World COVID-19 update: Haircuts top of mind as restrictions ease

Pizzas are being prepared for home delivery at the Caputo pizzeria in Naples, Monday, April 27, 2020. Region Campania allowed cafes and pizzerias to reopen for delivery Monday, after a long precautionary closure due to the coronavirus outbreak. (AP Photo/Andrew Medichini)Pizzas are being prepared for home delivery at the Caputo pizzeria in Naples, Monday, April 27, 2020. Region Campania allowed cafes and pizzerias to reopen for delivery Monday, after a long precautionary closure due to the coronavirus outbreak. (AP Photo/Andrew Medichini)
A group of people, thought to be migrants are transported on a Border Force vessel, in Dover, England, Monday, April 27, 2020, following a number of small boat incidents in the Channel, amid the lockdown to help curb the spread of coronavirus. (Gareth Fuller/PA via AP)A group of people, thought to be migrants are transported on a Border Force vessel, in Dover, England, Monday, April 27, 2020, following a number of small boat incidents in the Channel, amid the lockdown to help curb the spread of coronavirus. (Gareth Fuller/PA via AP)
A man carries pizza in a bag for home delivery, at the Caputo pizzeria in Naples, Italy, Monday, April 27, 2020. Region Campania allowed cafes and pizzerias to reopen for delivery Monday, after a long precautionary closure due to the coronavirus outbreak. (AP Photo/Andrew Medichini)A man carries pizza in a bag for home delivery, at the Caputo pizzeria in Naples, Italy, Monday, April 27, 2020. Region Campania allowed cafes and pizzerias to reopen for delivery Monday, after a long precautionary closure due to the coronavirus outbreak. (AP Photo/Andrew Medichini)
A woman wearing a protective mask and gloves travels in a nearly empty metro during a partial lockdown against the spread of the COVID-19 coronavirus in Brussels, Monday, April 27, 2020. (AP Photo/Francisco Seco)A woman wearing a protective mask and gloves travels in a nearly empty metro during a partial lockdown against the spread of the COVID-19 coronavirus in Brussels, Monday, April 27, 2020. (AP Photo/Francisco Seco)
A woman walks past a grass sculpture of a deer wearing a protective face mask in Kirovsk, about 30 kilometres (19 miles) east of St. Petersburg, Russia, Monday, April 27, 2020, amid the coronavirus outbreak. (AP Photo/Dmitri Lovetsky)A woman walks past a grass sculpture of a deer wearing a protective face mask in Kirovsk, about 30 kilometres (19 miles) east of St. Petersburg, Russia, Monday, April 27, 2020, amid the coronavirus outbreak. (AP Photo/Dmitri Lovetsky)
Artist and local resident Peter Liversidge poses for photographs in front of his signs supporting the National Health Service (NHS) during the coronavirus outbreak, after he made and put them up on railings gradually for the last three weeks in a work he calls ‘Sign Paintings for the NHS’ in east London, Monday, April 27, 2020. (AP Photo/Matt Dunham)Artist and local resident Peter Liversidge poses for photographs in front of his signs supporting the National Health Service (NHS) during the coronavirus outbreak, after he made and put them up on railings gradually for the last three weeks in a work he calls ‘Sign Paintings for the NHS’ in east London, Monday, April 27, 2020. (AP Photo/Matt Dunham)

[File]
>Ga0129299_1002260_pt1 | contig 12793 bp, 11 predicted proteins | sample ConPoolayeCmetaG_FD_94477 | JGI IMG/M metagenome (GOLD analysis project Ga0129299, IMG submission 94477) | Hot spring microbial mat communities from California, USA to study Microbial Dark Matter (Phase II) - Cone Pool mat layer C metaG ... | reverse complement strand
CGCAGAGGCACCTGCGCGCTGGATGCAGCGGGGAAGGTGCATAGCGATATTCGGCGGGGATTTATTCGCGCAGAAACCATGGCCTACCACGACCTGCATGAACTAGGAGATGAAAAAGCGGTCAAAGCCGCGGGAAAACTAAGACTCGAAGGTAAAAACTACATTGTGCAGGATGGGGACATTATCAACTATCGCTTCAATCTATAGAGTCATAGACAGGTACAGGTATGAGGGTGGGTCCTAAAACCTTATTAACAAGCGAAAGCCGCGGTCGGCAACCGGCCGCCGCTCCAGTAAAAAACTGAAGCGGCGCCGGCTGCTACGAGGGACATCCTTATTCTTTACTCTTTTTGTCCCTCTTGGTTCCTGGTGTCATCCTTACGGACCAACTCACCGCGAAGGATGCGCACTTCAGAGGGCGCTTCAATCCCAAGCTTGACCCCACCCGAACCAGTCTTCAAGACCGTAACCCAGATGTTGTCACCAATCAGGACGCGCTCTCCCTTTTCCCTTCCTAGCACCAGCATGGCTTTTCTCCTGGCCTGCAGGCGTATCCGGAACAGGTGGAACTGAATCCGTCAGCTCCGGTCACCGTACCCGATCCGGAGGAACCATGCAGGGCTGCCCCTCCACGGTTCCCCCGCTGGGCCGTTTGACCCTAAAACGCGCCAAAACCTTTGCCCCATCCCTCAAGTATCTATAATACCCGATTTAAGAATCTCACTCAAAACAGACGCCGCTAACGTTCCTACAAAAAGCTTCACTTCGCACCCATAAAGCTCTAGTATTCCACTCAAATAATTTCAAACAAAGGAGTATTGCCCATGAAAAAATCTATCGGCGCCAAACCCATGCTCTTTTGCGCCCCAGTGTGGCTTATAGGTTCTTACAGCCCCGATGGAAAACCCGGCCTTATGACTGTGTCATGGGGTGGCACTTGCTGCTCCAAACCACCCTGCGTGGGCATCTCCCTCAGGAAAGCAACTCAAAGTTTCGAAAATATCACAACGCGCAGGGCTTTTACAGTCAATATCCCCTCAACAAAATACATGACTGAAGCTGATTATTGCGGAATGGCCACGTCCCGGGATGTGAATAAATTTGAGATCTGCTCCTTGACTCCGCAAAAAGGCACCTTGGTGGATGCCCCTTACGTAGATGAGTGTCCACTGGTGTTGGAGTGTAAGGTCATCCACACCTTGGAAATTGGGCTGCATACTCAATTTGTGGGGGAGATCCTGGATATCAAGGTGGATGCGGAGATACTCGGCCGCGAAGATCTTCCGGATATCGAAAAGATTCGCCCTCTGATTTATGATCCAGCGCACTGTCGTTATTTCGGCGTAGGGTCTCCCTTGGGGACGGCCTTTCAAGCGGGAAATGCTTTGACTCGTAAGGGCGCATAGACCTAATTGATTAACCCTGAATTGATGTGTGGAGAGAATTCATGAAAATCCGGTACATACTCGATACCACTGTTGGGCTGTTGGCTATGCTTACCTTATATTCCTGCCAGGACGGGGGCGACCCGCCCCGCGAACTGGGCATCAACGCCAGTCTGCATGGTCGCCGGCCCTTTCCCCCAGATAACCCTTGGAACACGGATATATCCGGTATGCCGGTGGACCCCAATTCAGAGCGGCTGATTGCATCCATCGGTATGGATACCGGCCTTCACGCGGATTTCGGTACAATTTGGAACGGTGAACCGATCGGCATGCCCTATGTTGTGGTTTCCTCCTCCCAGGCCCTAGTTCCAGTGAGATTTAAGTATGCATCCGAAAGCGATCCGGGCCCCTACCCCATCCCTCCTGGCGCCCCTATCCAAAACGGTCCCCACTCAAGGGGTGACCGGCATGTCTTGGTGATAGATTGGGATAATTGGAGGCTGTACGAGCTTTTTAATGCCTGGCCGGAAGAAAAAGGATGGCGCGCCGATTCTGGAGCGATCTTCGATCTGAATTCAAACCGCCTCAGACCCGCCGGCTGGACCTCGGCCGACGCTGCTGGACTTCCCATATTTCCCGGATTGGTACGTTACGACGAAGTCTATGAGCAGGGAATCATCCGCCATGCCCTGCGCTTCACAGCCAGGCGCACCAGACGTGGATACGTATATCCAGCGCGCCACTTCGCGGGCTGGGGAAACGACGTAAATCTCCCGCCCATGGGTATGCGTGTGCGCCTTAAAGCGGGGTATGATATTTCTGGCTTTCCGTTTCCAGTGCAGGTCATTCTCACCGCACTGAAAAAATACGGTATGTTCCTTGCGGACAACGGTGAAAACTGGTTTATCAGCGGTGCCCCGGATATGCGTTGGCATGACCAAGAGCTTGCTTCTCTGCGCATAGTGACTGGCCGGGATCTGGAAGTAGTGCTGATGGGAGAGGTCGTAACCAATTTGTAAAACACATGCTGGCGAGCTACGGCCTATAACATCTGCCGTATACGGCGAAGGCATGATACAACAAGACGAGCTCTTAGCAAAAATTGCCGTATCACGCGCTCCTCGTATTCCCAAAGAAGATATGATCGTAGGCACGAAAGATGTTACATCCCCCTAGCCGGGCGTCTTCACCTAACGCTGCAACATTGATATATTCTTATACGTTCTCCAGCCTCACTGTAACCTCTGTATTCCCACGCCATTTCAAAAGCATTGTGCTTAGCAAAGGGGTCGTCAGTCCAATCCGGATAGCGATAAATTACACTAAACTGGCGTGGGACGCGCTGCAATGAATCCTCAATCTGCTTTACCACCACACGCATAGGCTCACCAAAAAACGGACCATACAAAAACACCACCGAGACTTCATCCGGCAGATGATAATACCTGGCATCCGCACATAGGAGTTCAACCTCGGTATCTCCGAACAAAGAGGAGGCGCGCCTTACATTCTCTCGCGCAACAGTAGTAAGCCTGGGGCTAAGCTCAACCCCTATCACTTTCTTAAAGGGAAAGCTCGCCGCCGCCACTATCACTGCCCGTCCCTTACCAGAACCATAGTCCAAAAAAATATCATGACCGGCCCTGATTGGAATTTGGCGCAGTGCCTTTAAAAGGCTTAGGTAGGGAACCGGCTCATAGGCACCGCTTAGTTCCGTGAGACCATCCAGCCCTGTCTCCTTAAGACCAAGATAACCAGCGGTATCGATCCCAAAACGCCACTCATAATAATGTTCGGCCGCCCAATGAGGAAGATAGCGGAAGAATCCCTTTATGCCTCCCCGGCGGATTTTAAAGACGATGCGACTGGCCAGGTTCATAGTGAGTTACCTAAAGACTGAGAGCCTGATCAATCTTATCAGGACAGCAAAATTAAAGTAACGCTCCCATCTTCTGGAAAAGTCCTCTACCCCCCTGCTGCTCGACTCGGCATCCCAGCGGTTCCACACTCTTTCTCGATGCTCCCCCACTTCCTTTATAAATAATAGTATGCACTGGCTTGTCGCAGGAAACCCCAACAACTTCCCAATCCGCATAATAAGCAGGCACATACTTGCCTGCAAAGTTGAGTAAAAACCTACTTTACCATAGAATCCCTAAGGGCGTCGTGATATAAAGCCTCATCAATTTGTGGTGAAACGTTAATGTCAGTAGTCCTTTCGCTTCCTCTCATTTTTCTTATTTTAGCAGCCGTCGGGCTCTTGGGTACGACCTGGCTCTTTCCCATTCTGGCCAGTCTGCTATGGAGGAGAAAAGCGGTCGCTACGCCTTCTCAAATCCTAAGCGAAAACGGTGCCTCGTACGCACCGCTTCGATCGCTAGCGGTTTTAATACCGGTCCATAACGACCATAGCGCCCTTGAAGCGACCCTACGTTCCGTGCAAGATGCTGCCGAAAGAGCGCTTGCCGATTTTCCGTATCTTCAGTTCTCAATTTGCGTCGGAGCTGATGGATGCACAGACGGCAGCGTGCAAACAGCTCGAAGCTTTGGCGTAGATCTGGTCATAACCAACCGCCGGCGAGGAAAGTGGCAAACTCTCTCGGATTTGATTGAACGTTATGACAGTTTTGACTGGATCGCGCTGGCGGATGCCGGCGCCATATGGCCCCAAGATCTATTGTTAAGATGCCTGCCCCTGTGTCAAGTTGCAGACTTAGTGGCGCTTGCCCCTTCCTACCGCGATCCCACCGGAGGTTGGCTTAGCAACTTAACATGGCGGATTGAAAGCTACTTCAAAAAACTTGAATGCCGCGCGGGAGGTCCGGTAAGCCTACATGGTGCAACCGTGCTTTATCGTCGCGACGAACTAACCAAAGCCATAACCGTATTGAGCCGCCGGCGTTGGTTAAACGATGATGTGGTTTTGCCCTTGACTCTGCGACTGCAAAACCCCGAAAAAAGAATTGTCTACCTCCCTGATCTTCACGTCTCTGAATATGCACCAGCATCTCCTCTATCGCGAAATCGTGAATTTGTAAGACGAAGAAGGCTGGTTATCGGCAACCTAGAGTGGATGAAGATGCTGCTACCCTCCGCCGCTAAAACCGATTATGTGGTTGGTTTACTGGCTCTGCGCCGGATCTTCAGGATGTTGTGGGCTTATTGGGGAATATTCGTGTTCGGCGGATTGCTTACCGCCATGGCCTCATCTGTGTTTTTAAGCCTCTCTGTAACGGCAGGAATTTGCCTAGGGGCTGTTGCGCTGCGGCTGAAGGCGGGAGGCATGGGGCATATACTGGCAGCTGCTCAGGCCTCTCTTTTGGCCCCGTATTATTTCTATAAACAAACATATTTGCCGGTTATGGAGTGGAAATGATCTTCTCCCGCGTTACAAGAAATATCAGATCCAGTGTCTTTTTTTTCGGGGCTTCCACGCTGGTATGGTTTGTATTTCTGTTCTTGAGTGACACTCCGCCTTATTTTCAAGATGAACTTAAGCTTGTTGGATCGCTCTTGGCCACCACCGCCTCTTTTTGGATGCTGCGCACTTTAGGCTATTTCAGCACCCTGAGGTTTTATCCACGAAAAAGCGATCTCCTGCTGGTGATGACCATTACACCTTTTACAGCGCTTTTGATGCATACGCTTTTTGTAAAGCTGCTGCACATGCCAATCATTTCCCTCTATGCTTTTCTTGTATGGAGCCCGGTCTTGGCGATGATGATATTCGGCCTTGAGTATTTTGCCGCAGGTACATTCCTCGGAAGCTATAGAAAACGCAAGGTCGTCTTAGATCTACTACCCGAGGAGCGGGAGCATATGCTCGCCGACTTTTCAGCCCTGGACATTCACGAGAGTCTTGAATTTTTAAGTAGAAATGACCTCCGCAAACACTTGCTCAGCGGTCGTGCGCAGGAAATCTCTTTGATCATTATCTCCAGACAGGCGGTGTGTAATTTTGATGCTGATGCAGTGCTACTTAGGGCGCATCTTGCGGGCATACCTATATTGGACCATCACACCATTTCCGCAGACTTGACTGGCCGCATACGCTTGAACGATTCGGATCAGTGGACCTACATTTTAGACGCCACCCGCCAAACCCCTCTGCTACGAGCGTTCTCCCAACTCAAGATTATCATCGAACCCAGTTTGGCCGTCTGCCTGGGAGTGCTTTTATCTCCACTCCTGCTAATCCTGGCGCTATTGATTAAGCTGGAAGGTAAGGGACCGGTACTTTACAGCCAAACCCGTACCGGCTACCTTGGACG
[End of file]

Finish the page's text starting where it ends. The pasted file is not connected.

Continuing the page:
World COVID-19 update: Haircuts top of mind as restrictions ease
An anti-government protester scuffles with Lebanese army soldiers in the town of Zouk Mosbeh, north of Beirut, Lebanon, Monday, April 27, 2020. Scattered anti-government protests broke out in several parts of Lebanon on Monday amid a crash in the local currency and a surge in food prices, leading to road closures that prevented medical teams from setting out from Beirut to conduct coronavirus tests across the country. (AP Photo/Bilal Hussein)An anti-government protester scuffles with Lebanese army soldiers in the town of Zouk Mosbeh, north of Beirut, Lebanon, Monday, April 27, 2020. Scattered anti-government protests broke out in several parts of Lebanon on Monday amid a crash in the local currency and a surge in food prices, leading to road closures that prevented medical teams from setting out from Beirut to conduct coronavirus tests across the country. (AP Photo/Bilal Hussein)
Health professionals hold up photos of people they said were their colleagues who died of COVID-19, behind a banner with the Portuguese phrase: “Nurses ask for help” as they protest outside “Pronto Socorro 28 de Agosto” Hospital, in Manaus, Brazil, Monday, April 27, 2020. Cases of the new coronavirus are overwhelming hospitals, morgues and cemeteries across Brazil as Latin America’s largest nation veers closer to becoming one of the world’s pandemic hot spots. (AP Photo/Edmar Barros)Health professionals hold up photos of people they said were their colleagues who died of COVID-19, behind a banner with the Portuguese phrase: “Nurses ask for help” as they protest outside “Pronto Socorro 28 de Agosto” Hospital, in Manaus, Brazil, Monday, April 27, 2020. Cases of the new coronavirus are overwhelming hospitals, morgues and cemeteries across Brazil as Latin America’s largest nation veers closer to becoming one of the world’s pandemic hot spots. (AP Photo/Edmar Barros)

THE ASSOCIATED PRESS

The latest on the coronavirus pandemic. Black Press Media posted these files assembled from the Associated Press at 8:30 a.m., Monday, April 27.

TOP OF THE HOUR:

  • Spain’s interior minister pleased as parents comply with social distancing rules as children go outside.
  • Norwegian children return to school and hair salons reopen.
  • Public transportation resumes in the Croatian capital of Zagreb.
  • Beef production plant in Green Bay closes due to coronavirus infections among employees.

Social distancing works as children allowed out for the first time in weeks